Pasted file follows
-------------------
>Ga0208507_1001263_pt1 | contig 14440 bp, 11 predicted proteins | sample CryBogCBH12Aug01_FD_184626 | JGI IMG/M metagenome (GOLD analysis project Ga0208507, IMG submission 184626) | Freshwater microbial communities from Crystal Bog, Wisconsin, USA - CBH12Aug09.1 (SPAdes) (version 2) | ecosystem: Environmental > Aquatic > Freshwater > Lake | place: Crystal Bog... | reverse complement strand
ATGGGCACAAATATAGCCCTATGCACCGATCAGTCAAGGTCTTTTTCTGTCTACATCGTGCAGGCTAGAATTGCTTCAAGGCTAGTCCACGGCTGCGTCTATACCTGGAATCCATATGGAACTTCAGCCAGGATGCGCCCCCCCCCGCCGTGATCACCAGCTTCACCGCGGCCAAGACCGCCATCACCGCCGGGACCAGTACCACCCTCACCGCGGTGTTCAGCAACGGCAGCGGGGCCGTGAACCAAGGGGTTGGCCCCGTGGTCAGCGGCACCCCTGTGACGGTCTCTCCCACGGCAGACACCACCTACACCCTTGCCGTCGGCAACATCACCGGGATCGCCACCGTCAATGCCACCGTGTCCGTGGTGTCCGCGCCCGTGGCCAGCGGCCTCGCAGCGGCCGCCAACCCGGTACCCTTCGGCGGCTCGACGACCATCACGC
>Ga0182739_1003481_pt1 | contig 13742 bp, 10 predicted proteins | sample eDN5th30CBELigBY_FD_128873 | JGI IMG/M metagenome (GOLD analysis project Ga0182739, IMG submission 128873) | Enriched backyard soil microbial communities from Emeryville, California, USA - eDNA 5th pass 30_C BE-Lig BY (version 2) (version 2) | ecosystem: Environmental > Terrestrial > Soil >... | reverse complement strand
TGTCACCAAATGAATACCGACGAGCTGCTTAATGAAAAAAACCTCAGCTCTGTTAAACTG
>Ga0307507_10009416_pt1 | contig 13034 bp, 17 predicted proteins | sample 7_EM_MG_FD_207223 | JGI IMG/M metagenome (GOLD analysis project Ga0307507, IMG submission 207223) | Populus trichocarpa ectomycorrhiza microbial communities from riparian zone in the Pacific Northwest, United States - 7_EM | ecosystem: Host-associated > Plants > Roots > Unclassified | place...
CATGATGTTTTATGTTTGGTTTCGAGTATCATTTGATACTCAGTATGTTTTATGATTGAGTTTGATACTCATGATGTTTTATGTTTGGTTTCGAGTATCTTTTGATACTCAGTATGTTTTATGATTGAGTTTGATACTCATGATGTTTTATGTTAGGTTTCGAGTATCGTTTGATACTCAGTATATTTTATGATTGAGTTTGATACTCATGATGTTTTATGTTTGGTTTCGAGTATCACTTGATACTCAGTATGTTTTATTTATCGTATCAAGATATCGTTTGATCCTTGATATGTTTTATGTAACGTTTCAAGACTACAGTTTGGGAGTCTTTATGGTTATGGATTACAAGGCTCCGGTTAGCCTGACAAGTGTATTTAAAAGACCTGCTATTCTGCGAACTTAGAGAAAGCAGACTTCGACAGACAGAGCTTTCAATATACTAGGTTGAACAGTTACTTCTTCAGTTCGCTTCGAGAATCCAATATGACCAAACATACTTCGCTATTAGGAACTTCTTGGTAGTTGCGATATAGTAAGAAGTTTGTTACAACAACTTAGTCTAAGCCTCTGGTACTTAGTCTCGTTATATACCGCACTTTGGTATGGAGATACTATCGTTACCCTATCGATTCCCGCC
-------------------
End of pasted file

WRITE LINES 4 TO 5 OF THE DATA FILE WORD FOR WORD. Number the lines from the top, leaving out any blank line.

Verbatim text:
TGTCACCAAATGAATACCGACGAGCTGCTTAATGAAAAAAACCTCAGCTCTGTTAAACTG
>Ga0307507_10009416_pt1 | contig 13034 bp, 17 predicted proteins | sample 7_EM_MG_FD_207223 | JGI IMG/M metagenome (GOLD analysis project Ga0307507, IMG submission 207223) | Populus trichocarpa ectomycorrhiza microbial communities from riparian zone in the Pacific Northwest, United States - 7_EM | ecosystem: Host-associated > Plants > Roots > Unclassified | place...